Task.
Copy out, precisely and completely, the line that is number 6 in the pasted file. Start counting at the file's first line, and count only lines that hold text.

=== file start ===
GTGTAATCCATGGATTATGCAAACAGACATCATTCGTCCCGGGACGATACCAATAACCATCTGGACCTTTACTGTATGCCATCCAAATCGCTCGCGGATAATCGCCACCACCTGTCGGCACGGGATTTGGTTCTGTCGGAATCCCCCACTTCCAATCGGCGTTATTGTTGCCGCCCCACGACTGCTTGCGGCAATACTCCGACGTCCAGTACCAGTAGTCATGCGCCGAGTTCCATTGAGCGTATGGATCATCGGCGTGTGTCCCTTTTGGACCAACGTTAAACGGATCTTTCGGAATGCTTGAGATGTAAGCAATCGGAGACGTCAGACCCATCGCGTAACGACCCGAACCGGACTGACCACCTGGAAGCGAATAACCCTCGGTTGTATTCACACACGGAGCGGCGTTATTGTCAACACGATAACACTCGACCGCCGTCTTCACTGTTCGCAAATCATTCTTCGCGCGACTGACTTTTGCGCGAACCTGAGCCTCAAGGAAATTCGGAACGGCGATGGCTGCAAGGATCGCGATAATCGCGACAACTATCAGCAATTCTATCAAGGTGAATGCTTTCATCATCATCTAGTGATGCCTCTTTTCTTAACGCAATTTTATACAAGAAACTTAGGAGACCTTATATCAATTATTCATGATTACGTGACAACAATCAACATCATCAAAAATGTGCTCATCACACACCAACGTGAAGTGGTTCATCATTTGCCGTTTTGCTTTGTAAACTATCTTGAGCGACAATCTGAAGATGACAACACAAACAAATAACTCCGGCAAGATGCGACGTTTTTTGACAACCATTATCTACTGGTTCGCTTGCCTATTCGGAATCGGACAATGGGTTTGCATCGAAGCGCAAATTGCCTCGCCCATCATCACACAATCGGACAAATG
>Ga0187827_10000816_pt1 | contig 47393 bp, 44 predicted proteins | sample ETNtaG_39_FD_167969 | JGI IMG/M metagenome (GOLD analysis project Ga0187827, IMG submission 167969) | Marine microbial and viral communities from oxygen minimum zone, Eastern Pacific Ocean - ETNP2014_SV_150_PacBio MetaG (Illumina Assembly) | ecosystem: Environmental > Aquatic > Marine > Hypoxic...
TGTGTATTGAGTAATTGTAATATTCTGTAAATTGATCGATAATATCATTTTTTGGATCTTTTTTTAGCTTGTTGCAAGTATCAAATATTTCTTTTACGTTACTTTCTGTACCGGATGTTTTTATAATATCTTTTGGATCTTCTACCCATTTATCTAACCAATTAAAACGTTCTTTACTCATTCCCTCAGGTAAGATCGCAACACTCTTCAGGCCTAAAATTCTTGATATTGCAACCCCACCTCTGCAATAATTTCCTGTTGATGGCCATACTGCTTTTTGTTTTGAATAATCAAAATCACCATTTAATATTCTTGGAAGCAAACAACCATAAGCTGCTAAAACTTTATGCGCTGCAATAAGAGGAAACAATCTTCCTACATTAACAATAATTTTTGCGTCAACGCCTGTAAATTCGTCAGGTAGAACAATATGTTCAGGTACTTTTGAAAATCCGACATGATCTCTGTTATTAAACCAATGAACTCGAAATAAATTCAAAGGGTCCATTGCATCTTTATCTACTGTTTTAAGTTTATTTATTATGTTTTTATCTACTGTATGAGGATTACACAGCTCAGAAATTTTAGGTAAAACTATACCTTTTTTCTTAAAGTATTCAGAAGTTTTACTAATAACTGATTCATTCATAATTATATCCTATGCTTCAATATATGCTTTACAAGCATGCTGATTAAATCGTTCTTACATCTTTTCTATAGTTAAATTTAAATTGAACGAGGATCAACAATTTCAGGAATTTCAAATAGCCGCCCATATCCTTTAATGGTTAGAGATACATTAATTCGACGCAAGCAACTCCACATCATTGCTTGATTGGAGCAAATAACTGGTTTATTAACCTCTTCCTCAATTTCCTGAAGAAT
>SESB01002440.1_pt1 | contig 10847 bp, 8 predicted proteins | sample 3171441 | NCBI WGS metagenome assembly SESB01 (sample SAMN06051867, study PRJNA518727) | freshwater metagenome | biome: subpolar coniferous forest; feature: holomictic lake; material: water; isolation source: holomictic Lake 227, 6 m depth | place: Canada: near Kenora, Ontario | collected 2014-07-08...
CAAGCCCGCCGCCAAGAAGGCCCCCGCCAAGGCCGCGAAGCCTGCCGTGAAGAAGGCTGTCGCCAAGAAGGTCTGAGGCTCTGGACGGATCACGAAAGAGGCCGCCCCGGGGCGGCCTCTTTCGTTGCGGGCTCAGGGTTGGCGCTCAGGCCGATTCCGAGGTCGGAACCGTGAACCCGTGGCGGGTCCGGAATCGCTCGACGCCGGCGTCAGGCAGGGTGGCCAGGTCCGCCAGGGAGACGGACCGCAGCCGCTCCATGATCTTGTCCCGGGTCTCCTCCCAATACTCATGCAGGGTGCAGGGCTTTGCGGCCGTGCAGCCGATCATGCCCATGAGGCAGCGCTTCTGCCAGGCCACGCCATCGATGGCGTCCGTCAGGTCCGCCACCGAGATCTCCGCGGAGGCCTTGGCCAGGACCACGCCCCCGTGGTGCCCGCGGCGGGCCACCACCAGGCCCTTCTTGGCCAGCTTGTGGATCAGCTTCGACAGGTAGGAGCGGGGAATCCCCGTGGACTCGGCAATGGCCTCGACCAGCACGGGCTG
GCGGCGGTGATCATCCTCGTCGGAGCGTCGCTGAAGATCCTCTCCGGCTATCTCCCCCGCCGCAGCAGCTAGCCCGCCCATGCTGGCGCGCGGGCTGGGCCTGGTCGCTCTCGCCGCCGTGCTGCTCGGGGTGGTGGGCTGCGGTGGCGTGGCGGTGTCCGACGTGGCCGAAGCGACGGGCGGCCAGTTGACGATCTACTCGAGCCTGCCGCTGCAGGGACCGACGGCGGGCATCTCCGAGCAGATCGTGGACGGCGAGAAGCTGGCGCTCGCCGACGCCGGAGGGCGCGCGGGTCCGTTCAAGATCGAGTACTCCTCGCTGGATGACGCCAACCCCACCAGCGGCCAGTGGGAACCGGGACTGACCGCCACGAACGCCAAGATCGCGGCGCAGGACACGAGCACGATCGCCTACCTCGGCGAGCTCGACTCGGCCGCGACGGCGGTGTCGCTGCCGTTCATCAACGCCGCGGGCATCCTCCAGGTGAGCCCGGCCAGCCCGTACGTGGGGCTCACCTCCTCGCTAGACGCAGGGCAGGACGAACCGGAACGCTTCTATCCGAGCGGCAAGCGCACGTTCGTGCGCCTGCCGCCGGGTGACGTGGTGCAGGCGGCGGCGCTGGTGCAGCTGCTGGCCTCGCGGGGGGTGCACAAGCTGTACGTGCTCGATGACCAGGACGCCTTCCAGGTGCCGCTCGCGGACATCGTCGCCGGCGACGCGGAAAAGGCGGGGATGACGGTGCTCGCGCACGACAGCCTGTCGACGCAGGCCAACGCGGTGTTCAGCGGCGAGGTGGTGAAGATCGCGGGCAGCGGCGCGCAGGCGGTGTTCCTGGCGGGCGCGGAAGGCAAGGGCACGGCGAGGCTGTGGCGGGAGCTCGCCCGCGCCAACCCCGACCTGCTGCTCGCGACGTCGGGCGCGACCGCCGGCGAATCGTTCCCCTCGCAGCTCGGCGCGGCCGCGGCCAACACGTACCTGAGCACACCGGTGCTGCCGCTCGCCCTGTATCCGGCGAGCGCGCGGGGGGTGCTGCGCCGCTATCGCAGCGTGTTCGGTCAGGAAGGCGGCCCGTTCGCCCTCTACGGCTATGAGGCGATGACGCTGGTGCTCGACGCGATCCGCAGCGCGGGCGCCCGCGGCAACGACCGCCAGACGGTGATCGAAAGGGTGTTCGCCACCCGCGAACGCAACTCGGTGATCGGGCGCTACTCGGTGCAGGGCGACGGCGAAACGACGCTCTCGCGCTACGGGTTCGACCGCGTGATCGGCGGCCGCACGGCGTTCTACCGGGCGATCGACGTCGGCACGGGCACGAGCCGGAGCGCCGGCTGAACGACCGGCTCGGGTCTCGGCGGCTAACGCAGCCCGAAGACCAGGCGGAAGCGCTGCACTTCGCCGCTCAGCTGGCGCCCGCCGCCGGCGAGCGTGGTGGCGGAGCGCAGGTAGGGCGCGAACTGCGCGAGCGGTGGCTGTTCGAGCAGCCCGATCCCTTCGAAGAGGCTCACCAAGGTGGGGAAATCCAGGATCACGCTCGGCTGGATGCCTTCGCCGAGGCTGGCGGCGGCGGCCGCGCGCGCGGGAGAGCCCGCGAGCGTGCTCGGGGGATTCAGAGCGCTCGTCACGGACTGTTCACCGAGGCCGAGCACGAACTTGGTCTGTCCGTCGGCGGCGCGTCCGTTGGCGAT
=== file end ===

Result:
GCGGCGGTGATCATCCTCGTCGGAGCGTCGCTGAAGATCCTCTCCGGCTATCTCCCCCGCCGCAGCAGCTAGCCCGCCCATGCTGGCGCGCGGGCTGGGCCTGGTCGCTCTCGCCGCCGTGCTGCTCGGGGTGGTGGGCTGCGGTGGCGTGGCGGTGTCCGACGTGGCCGAAGCGACGGGCGGCCAGTTGACGATCTACTCGAGCCTGCCGCTGCAGGGACCGACGGCGGGCATCTCCGAGCAGATCGTGGACGGCGAGAAGCTGGCGCTCGCCGACGCCGGAGGGCGCGCGGGTCCGTTCAAGATCGAGTACTCCTCGCTGGATGACGCCAACCCCACCAGCGGCCAGTGGGAACCGGGACTGACCGCCACGAACGCCAAGATCGCGGCGCAGGACACGAGCACGATCGCCTACCTCGGCGAGCTCGACTCGGCCGCGACGGCGGTGTCGCTGCCGTTCATCAACGCCGCGGGCATCCTCCAGGTGAGCCCGGCCAGCCCGTACGTGGGGCTCACCTCCTCGCTAGACGCAGGGCAGGACGAACCGGAACGCTTCTATCCGAGCGGCAAGCGCACGTTCGTGCGCCTGCCGCCGGGTGACGTGGTGCAGGCGGCGGCGCTGGTGCAGCTGCTGGCCTCGCGGGGGGTGCACAAGCTGTACGTGCTCGATGACCAGGACGCCTTCCAGGTGCCGCTCGCGGACATCGTCGCCGGCGACGCGGAAAAGGCGGGGATGACGGTGCTCGCGCACGACAGCCTGTCGACGCAGGCCAACGCGGTGTTCAGCGGCGAGGTGGTGAAGATCGCGGGCAGCGGCGCGCAGGCGGTGTTCCTGGCGGGCGCGGAAGGCAAGGGCACGGCGAGGCTGTGGCGGGAGCTCGCCCGCGCCAACCCCGACCTGCTGCTCGCGACGTCGGGCGCGACCGCCGGCGAATCGTTCCCCTCGCAGCTCGGCGCGGCCGCGGCCAACACGTACCTGAGCACACCGGTGCTGCCGCTCGCCCTGTATCCGGCGAGCGCGCGGGGGGTGCTGCGCCGCTATCGCAGCGTGTTCGGTCAGGAAGGCGGCCCGTTCGCCCTCTACGGCTATGAGGCGATGACGCTGGTGCTCGACGCGATCCGCAGCGCGGGCGCCCGCGGCAACGACCGCCAGACGGTGATCGAAAGGGTGTTCGCCACCCGCGAACGCAACTCGGTGATCGGGCGCTACTCGGTGCAGGGCGACGGCGAAACGACGCTCTCGCGCTACGGGTTCGACCGCGTGATCGGCGGCCGCACGGCGTTCTACCGGGCGATCGACGTCGGCACGGGCACGAGCCGGAGCGCCGGCTGAACGACCGGCTCGGGTCTCGGCGGCTAACGCAGCCCGAAGACCAGGCGGAAGCGCTGCACTTCGCCGCTCAGCTGGCGCCCGCCGCCGGCGAGCGTGGTGGCGGAGCGCAGGTAGGGCGCGAACTGCGCGAGCGGTGGCTGTTCGAGCAGCCCGATCCCTTCGAAGAGGCTCACCAAGGTGGGGAAATCCAGGATCACGCTCGGCTGGATGCCTTCGCCGAGGCTGGCGGCGGCGGCCGCGCGCGCGGGAGAGCCCGCGAGCGTGCTCGGGGGATTCAGAGCGCTCGTCACGGACTGTTCACCGAGGCCGAGCACGAACTTGGTCTGTCCGTCGGCGGCGCGTCCGTTGGCGAT